Semantic Traps: Just A Few Samples
The wisdom that people lose their freedom as soon as words begin to lose their meaning can easily be traced back at least to Confucius (551-479BC) or Aristotle (384-322BC). About 2,000 years later among many other thinkers, it was Thomas Hobbes (1588-1679) who observed that reality becomes intelligible only through clear and uncorrupted words, and that the direct cause of most political discords and other disagreements is the “anarchy of meanings”. However, more or less another 225 years later it was George Orwell (1903-1950) who brought this dilemma to a point by bluntly forewarning that “if thought corrupts language, language can also corrupt thought”. It is especially the intentional work of weakening the clear meaning of words that consequently will render open common terms, groups of words or phrases to all forms of ‘Semantic Traps’. According to Orwell
political language over time developed into something that seems “designed to make lies sound truthful and murder respectable, and to give an appearance of solidity to pure wind”.
And yet, no more than gradually, we begin to comprehend that ‘fake news’ or the intentional alteration of the meaning of words not only have grave political implications for a democracy grounded on the Rule of Law. They also critically jeopardize the sovereignty of citizens and their trust in democratic institutions.
For example, one of the most obvious Semantic Traps is the word social, which has been transformed over the past 150 years from its clear meaning of civil or society-related to a sort of exhortation for rationalist morals intended to displace traditional morals. Today, the term increasingly supplants the word ‘good’ as a designation of what is morally right. Countless different word combinations or nouns qualified by the adjective ‘social’, such as Social Justice, Social Democracy, Social Medicine, Social Policy, or Social Contract, for the most part not only have rarely seen a clear definition. These word groups often disguise their real meaning and unmistakably carry collectivist undertones often associated with envy, guilt or even retaliation. Time and again, these terms also bear strong resentments against individual freedom, private property or the market economy in general.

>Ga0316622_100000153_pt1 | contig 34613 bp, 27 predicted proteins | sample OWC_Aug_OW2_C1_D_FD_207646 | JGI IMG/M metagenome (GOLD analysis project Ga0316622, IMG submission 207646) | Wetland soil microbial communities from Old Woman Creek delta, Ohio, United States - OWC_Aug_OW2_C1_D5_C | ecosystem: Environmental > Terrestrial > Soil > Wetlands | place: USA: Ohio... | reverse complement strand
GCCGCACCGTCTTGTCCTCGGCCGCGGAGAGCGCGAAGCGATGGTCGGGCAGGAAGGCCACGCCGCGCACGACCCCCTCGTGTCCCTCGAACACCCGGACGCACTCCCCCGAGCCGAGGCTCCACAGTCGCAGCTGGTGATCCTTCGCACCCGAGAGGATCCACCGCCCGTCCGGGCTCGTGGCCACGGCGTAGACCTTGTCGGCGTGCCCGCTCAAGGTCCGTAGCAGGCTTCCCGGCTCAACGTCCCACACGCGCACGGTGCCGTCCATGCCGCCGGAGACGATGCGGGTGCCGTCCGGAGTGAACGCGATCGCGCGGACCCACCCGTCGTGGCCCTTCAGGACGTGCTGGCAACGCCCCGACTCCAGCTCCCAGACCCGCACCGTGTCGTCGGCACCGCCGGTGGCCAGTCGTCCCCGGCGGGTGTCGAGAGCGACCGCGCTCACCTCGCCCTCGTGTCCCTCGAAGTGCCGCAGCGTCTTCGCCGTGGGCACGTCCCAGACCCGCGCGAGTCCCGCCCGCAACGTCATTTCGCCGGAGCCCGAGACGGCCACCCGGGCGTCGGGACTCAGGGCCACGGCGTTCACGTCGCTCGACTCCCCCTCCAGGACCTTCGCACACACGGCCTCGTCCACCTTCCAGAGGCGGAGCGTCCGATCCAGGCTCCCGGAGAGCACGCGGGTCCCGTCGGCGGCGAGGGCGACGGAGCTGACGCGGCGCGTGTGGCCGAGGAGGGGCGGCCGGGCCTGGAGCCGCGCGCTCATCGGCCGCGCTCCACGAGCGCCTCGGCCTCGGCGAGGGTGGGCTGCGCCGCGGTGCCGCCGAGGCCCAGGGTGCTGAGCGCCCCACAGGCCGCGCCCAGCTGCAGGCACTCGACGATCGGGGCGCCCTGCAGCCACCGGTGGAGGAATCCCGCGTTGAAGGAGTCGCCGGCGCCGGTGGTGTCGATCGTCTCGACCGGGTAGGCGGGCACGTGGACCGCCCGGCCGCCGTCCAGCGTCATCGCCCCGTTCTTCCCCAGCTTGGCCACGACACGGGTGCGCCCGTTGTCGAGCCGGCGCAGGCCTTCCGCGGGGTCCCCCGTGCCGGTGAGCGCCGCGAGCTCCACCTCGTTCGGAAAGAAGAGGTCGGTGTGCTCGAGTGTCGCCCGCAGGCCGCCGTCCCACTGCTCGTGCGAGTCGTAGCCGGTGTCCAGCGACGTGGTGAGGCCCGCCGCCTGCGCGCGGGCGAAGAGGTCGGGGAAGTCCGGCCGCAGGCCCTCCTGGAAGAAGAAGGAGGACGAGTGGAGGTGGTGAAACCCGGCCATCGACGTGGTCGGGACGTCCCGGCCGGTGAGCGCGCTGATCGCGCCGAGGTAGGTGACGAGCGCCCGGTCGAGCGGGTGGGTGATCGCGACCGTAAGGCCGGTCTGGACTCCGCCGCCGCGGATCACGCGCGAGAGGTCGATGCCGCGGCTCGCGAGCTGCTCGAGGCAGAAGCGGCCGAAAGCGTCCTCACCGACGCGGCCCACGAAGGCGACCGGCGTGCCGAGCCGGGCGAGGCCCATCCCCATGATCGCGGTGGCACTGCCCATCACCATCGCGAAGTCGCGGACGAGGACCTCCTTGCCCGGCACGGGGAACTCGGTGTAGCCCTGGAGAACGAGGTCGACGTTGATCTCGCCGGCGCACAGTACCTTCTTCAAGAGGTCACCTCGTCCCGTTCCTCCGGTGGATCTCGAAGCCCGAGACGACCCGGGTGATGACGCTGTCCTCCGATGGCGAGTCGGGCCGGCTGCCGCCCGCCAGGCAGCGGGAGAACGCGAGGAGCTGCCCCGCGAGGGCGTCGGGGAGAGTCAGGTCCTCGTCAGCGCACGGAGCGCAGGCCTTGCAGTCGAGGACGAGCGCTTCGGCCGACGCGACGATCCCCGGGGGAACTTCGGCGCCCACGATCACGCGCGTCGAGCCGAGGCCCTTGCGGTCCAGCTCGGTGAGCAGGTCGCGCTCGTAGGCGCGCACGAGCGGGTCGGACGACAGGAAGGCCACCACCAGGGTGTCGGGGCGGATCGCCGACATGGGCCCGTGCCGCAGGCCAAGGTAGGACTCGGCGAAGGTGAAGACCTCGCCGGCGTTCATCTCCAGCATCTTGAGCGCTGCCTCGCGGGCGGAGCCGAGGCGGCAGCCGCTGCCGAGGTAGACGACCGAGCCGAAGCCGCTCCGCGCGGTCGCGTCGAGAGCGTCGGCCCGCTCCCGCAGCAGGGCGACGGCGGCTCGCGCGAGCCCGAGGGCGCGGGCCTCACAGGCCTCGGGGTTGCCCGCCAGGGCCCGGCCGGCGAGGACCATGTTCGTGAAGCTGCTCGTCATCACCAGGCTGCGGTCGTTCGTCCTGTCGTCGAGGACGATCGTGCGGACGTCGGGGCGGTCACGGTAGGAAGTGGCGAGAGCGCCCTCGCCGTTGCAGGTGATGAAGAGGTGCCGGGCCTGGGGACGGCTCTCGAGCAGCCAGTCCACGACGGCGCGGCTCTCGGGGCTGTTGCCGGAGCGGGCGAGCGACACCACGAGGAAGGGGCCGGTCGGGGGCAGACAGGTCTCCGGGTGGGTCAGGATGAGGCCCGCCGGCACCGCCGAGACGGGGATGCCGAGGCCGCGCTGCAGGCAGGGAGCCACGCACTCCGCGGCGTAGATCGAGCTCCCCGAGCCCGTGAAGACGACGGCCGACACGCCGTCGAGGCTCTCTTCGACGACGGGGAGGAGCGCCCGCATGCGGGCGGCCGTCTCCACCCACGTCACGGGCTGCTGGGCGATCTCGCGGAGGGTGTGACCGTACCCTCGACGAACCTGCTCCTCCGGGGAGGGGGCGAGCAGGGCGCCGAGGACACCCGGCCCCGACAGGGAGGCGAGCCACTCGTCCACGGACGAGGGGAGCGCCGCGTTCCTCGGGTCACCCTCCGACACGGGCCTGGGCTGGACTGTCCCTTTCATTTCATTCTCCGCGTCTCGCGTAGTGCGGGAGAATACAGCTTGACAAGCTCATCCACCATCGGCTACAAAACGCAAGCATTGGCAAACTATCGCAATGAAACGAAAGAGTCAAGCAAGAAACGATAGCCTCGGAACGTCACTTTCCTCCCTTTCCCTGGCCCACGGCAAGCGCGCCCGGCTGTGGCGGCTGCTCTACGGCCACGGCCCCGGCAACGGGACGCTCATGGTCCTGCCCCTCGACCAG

It is worth mentioning here that in his review of F.A.von Hayek’s ‘The Road to Serfdom, Orwell emphatically embraced Hayek’s analysis of Socialism and yet naively slipped into an obvious semantic trap. By claiming that if Socialism is only infused with democracy and is magically transformed and guided by benevolent and selfless people into a Social Democracy, Orwell thought the drift towards the tyranny of collectivism can be avoided. However, as Hayek clearly demonstrated in his famous book, Socialism inevitably leads to despotism by bringing the whole of life under the control of the state and thus transferring power to an inner circle of unelected bureaucrats who implement their own ideas at the expense of the very people they claim to represent.
Almost 80 years have passed since F.A.von Hayek made this prediction, and he has been proven right. Accordingly, we have drifted more and more towards Socialism and government rule by an unelected managerial elite, all under the banner of the popular opinion of a Social Democracy and its demand for ever more state regimentation.
“Liberal” new meaning